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What 30 Million Men Need to Know About a Highly Treatable Medical Condition


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Ten years ago, in March of 1998, a little blue pill called Viagra was given the green light by the FDA. It was the moment that revived millions of marriages and launched even more punchlines.

In fact, the effect of Viagra on penile erections was discovered accidentally. Scientists at Pfizer were testing sildenafil, a new drug for lowering blood pressure. At the drug trial’s conclusion, test subjects did not want to return the remaining pills to the scientists because they’d begun noticing harder, firmer and longer-lasting erections. Erectile dysfunction (ED), it seemed, had become a very treatable medical condition.

In many instances, that has been the case. Viagra, Cialis and similar drugs may be the best-known treatments for erectile dysfunction, but they certainly are not the only treatments. There are also multiple causes and degrees of ED.

As we wrap up Men’s Health Month, INTEGRIS urologist Dr. Mike Holzer helps us navigate the ins and outs of ED.

What does the term ‘erectile dysfunction’ or ‘ED’ actually mean? 

ED is the recurrent or consistent inability to attain and/or maintain an erection sufficient enough for sexual satisfaction. So essentially, it is a spectrum. Some men have no erections at all, some are frustrated that they sometimes can't maintain an erection and so on. The main point is that if a man is not satisfied with his ability to get or maintain an erection, then he meets the definition of ED.

What are the causes of erectile dysfunction?

There are several different causes of ED. Most commonly, ED is due to aging and medical conditions such as diabetes, hypertension or vascular disease. ED can also be a side effect of prostate cancer treatment. Sometimes, psychological causes can impact ED as well. Regardless of the cause, however, the treatment options are generally the same. 

How can erectile dysfunction be treated? Can every case be treated?

There are a number of treatments available. The most common treatment is with a type of medication called PDE5 inhibitors. You've probably heard of these types of medications. They include Viagra and Cialis.

Simply put, these medications help improve blood flow to the penis and can be very effective at improving erectile dysfunction. These medications do have downsides: they have be taken at least 45 minutes ahead of time, food and alcohol can decrease their effectiveness, and they don't work for everyone.

Some men complain of a headache or congestion when taking these medications. They can also be expensive, as most insurance companies don't pay for ED treatment.

Most importantly, they can interact with certain heart medications. Men who take certain heart medicines can't take Viagra, Cialis or other PDE5 inhibitors.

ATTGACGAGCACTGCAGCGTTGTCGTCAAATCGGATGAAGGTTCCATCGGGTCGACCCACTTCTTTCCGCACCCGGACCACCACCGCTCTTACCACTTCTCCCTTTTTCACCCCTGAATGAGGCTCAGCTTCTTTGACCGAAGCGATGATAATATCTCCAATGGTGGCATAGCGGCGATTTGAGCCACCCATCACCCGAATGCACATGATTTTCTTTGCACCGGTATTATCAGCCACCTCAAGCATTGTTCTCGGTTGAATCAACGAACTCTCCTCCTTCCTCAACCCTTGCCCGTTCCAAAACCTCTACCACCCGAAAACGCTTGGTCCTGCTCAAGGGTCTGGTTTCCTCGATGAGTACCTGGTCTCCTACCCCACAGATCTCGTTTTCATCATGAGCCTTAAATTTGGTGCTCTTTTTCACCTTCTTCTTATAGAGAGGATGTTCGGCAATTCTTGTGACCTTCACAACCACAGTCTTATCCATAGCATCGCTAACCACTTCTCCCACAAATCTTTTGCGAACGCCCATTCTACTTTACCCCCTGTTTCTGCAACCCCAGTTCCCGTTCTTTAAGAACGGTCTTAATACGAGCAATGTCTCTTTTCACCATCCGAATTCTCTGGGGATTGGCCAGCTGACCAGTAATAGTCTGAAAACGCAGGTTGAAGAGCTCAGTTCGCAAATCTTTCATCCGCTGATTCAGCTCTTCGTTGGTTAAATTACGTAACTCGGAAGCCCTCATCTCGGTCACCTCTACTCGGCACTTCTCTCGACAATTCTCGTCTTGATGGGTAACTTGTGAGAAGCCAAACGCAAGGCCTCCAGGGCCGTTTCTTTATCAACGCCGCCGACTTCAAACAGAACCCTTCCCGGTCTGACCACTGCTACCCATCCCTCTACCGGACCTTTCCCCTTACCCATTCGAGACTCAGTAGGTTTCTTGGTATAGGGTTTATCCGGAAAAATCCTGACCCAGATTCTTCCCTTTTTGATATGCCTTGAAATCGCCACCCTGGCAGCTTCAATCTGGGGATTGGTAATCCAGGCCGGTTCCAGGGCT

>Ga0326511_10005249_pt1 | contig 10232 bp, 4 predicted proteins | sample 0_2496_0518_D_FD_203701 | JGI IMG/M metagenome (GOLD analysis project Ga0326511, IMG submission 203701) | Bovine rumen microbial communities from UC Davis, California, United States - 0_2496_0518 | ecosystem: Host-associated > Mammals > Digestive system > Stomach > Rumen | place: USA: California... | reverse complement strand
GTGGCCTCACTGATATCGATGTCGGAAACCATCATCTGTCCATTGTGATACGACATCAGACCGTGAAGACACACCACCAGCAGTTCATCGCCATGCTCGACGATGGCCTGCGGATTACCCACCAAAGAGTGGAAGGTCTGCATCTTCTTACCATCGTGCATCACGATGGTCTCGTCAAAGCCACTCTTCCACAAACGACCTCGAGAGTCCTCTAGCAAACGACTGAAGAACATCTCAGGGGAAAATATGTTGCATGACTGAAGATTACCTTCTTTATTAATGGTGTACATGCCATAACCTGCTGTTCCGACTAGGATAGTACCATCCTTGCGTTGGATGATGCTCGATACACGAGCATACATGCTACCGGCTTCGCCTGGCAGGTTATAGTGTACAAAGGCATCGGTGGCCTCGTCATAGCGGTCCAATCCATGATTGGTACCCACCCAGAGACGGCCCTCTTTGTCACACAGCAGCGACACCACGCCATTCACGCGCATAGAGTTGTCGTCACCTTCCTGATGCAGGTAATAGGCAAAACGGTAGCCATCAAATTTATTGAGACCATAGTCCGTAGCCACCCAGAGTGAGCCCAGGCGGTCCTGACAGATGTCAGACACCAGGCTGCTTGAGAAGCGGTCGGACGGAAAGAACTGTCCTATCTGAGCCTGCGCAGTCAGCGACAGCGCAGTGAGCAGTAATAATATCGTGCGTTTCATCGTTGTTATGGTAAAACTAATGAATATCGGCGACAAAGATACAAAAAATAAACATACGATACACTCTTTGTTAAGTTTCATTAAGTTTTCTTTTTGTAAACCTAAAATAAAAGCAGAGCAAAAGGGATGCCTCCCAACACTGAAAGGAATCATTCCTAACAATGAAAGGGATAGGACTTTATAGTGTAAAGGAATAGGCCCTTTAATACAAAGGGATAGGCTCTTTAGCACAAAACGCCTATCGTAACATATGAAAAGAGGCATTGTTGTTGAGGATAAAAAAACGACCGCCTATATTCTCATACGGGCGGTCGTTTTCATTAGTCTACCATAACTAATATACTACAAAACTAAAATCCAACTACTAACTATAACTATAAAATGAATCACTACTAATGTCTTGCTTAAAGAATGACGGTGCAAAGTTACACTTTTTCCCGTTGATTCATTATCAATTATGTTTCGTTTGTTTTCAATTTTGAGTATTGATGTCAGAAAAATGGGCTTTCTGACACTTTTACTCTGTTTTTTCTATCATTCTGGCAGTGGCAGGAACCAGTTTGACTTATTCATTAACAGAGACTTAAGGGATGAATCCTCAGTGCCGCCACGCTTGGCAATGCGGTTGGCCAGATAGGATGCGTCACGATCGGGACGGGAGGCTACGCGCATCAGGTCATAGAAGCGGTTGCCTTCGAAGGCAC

If medication is not effective, other options include using a Vacuum Erection Device (VED) or penile injections. A VED is a cylinder that can be placed over the penis and uses vacuum suction to pull blood into the penis.

Penile injections involve injecting a medication similar to Viagra or Cialis directly into the penis with a small needle or via the urethra with something called an “intraurethral pellet.” Since it is most often given directly into the penis, it can be a more concentrated dose of medication and is typically very effective, even in men who did not have an adequate response to pills.

All of these treatments require a prescription from a physician, as not every patient is candidate and there can be side effects. Like the commercials say, "If you have an erection longer than four hours, please consult your physician..."

If the above options fail to improve a man's ED, surgery can be performed to insert a penile prosthesis. This is typically a device placed in the penis that inflates and deflates by the patient "pumping" a small bulb that is placed in the scrotum. Like all surgeries, there are risks of complications. So, while it is very effective and satisfaction rates are high with the operation, physicians typically reserve that option for men who have failed the other options listed above.

Is erectile dysfunction an isolated condition or can it be an indicator of anything else?

Great question. While we do see the incidence of ED increase as a man gets older, it is often partly caused by other medical conditions such as diabetes or high blood pressure. A man with ED should be evaluated for such diseases.

There is an association between ED and heart disease and this conceptually makes some sense — if a man has issues with poor blood flow to his penis due to narrowing of those arteries, he could certainly have narrowing of the arteries that supply his heart as well.

What would you say to a man or his romantic partner who is embarrassed to bring up the subject to his doctor?

ED is an extremely common health condition. It affects up to 30 million men in the U.S., so a man shouldn't be embarrassed to bring it up. Many doctors (especially urologists) discuss these issues with men and their partners on a daily basis. I try to make the discussion as comfortable as possible. There are lots of options that can help.

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